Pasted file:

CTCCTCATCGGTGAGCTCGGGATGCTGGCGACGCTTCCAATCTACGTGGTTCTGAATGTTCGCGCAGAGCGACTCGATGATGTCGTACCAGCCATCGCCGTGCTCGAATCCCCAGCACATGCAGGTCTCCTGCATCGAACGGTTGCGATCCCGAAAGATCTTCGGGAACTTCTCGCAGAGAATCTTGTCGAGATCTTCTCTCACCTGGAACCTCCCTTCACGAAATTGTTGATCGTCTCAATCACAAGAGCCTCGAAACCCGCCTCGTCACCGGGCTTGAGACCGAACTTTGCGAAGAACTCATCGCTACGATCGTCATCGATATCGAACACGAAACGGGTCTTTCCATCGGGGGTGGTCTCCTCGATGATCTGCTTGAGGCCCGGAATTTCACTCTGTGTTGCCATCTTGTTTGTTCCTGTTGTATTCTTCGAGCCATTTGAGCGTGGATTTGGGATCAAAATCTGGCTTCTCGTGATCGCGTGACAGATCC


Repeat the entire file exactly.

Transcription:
CTCCTCATCGGTGAGCTCGGGATGCTGGCGACGCTTCCAATCTACGTGGTTCTGAATGTTCGCGCAGAGCGACTCGATGATGTCGTACCAGCCATCGCCGTGCTCGAATCCCCAGCACATGCAGGTCTCCTGCATCGAACGGTTGCGATCCCGAAAGATCTTCGGGAACTTCTCGCAGAGAATCTTGTCGAGATCTTCTCTCACCTGGAACCTCCCTTCACGAAATTGTTGATCGTCTCAATCACAAGAGCCTCGAAACCCGCCTCGTCACCGGGCTTGAGACCGAACTTTGCGAAGAACTCATCGCTACGATCGTCATCGATATCGAACACGAAACGGGTCTTTCCATCGGGGGTGGTCTCCTCGATGATCTGCTTGAGGCCCGGAATTTCACTCTGTGTTGCCATCTTGTTTGTTCCTGTTGTATTCTTCGAGCCATTTGAGCGTGGATTTGGGATCAAAATCTGGCTTCTCGTGATCGCGTGACAGATCC